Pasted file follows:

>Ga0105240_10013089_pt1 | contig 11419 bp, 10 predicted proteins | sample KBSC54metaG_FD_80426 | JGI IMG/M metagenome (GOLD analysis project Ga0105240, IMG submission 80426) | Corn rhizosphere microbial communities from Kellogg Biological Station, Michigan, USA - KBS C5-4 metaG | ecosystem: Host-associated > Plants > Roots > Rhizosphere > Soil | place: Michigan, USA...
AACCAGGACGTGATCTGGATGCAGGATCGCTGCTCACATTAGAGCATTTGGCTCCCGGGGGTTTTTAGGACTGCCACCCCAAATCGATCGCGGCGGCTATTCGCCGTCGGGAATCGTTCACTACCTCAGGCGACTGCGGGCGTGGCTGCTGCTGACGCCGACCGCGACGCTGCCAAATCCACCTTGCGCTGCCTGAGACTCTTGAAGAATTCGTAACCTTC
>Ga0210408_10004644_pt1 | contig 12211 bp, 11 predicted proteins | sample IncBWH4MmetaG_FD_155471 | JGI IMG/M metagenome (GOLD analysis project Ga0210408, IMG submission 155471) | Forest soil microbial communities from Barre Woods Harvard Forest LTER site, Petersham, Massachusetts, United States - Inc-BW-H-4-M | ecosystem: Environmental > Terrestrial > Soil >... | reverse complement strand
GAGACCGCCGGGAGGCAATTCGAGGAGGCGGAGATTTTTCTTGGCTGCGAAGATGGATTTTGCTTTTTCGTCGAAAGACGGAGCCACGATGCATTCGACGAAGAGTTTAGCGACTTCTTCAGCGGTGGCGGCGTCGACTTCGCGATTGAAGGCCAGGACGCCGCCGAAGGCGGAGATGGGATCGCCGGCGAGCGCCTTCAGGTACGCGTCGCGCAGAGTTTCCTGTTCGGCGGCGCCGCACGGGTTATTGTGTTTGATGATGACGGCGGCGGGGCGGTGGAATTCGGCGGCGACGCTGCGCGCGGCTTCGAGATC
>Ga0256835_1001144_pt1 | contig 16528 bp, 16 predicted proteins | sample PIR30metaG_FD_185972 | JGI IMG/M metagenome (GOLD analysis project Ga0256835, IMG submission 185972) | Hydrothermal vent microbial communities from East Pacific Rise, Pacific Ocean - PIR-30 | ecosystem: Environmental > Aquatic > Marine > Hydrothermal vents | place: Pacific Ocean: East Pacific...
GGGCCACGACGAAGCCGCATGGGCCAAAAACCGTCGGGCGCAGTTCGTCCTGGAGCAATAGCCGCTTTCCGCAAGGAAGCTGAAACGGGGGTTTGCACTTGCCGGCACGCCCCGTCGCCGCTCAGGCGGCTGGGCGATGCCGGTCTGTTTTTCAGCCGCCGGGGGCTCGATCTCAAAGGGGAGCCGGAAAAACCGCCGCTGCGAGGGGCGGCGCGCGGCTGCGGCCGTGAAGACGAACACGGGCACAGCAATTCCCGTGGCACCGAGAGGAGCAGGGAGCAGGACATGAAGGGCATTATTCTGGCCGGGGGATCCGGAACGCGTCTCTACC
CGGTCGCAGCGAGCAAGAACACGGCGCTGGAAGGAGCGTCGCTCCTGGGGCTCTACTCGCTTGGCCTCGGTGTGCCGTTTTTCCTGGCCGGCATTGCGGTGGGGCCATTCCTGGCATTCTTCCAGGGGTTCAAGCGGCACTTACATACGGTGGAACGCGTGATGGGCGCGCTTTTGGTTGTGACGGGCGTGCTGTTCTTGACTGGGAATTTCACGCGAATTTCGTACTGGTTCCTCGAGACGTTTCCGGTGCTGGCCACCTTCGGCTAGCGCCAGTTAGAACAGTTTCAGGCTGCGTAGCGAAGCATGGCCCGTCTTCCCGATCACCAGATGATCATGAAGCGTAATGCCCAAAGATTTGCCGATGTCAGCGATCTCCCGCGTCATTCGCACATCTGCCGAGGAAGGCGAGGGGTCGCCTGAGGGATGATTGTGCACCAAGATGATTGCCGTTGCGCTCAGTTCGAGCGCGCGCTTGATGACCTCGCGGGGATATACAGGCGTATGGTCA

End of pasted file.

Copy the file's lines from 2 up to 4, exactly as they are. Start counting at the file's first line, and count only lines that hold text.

AACCAGGACGTGATCTGGATGCAGGATCGCTGCTCACATTAGAGCATTTGGCTCCCGGGGGTTTTTAGGACTGCCACCCCAAATCGATCGCGGCGGCTATTCGCCGTCGGGAATCGTTCACTACCTCAGGCGACTGCGGGCGTGGCTGCTGCTGACGCCGACCGCGACGCTGCCAAATCCACCTTGCGCTGCCTGAGACTCTTGAAGAATTCGTAACCTTC
>Ga0210408_10004644_pt1 | contig 12211 bp, 11 predicted proteins | sample IncBWH4MmetaG_FD_155471 | JGI IMG/M metagenome (GOLD analysis project Ga0210408, IMG submission 155471) | Forest soil microbial communities from Barre Woods Harvard Forest LTER site, Petersham, Massachusetts, United States - Inc-BW-H-4-M | ecosystem: Environmental > Terrestrial > Soil >... | reverse complement strand
GAGACCGCCGGGAGGCAATTCGAGGAGGCGGAGATTTTTCTTGGCTGCGAAGATGGATTTTGCTTTTTCGTCGAAAGACGGAGCCACGATGCATTCGACGAAGAGTTTAGCGACTTCTTCAGCGGTGGCGGCGTCGACTTCGCGATTGAAGGCCAGGACGCCGCCGAAGGCGGAGATGGGATCGCCGGCGAGCGCCTTCAGGTACGCGTCGCGCAGAGTTTCCTGTTCGGCGGCGCCGCACGGGTTATTGTGTTTGATGATGACGGCGGCGGGGCGGTGGAATTCGGCGGCGACGCTGCGCGCGGCTTCGAGATC